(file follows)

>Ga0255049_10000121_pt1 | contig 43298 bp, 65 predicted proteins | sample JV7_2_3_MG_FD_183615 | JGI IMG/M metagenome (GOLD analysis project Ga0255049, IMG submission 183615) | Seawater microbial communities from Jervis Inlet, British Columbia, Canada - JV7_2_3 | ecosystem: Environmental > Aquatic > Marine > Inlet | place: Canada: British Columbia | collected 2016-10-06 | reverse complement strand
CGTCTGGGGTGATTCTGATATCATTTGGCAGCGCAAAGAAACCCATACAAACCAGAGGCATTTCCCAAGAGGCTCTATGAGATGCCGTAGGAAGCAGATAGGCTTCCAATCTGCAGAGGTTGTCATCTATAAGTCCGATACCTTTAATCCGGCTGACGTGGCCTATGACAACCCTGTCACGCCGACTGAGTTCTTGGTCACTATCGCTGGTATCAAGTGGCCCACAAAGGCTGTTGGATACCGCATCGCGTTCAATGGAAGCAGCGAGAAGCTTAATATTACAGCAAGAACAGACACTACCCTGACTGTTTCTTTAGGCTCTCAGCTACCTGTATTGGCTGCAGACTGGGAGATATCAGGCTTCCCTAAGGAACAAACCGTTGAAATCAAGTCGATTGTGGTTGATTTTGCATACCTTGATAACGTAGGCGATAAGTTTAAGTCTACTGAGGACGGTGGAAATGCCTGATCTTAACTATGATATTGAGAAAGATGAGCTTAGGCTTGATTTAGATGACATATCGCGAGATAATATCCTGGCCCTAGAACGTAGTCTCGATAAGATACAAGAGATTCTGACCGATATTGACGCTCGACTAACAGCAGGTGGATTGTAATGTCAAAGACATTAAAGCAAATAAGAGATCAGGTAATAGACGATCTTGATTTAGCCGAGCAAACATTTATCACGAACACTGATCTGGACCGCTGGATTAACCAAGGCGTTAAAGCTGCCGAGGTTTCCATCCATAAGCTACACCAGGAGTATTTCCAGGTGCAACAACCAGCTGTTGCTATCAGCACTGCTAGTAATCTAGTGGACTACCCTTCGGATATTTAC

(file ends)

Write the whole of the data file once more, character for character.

>Ga0255049_10000121_pt1 | contig 43298 bp, 65 predicted proteins | sample JV7_2_3_MG_FD_183615 | JGI IMG/M metagenome (GOLD analysis project Ga0255049, IMG submission 183615) | Seawater microbial communities from Jervis Inlet, British Columbia, Canada - JV7_2_3 | ecosystem: Environmental > Aquatic > Marine > Inlet | place: Canada: British Columbia | collected 2016-10-06 | reverse complement strand
CGTCTGGGGTGATTCTGATATCATTTGGCAGCGCAAAGAAACCCATACAAACCAGAGGCATTTCCCAAGAGGCTCTATGAGATGCCGTAGGAAGCAGATAGGCTTCCAATCTGCAGAGGTTGTCATCTATAAGTCCGATACCTTTAATCCGGCTGACGTGGCCTATGACAACCCTGTCACGCCGACTGAGTTCTTGGTCACTATCGCTGGTATCAAGTGGCCCACAAAGGCTGTTGGATACCGCATCGCGTTCAATGGAAGCAGCGAGAAGCTTAATATTACAGCAAGAACAGACACTACCCTGACTGTTTCTTTAGGCTCTCAGCTACCTGTATTGGCTGCAGACTGGGAGATATCAGGCTTCCCTAAGGAACAAACCGTTGAAATCAAGTCGATTGTGGTTGATTTTGCATACCTTGATAACGTAGGCGATAAGTTTAAGTCTACTGAGGACGGTGGAAATGCCTGATCTTAACTATGATATTGAGAAAGATGAGCTTAGGCTTGATTTAGATGACATATCGCGAGATAATATCCTGGCCCTAGAACGTAGTCTCGATAAGATACAAGAGATTCTGACCGATATTGACGCTCGACTAACAGCAGGTGGATTGTAATGTCAAAGACATTAAAGCAAATAAGAGATCAGGTAATAGACGATCTTGATTTAGCCGAGCAAACATTTATCACGAACACTGATCTGGACCGCTGGATTAACCAAGGCGTTAAAGCTGCCGAGGTTTCCATCCATAAGCTACACCAGGAGTATTTCCAGGTGCAACAACCAGCTGTTGCTATCAGCACTGCTAGTAATCTAGTGGACTACCCTTCGGATATTTAC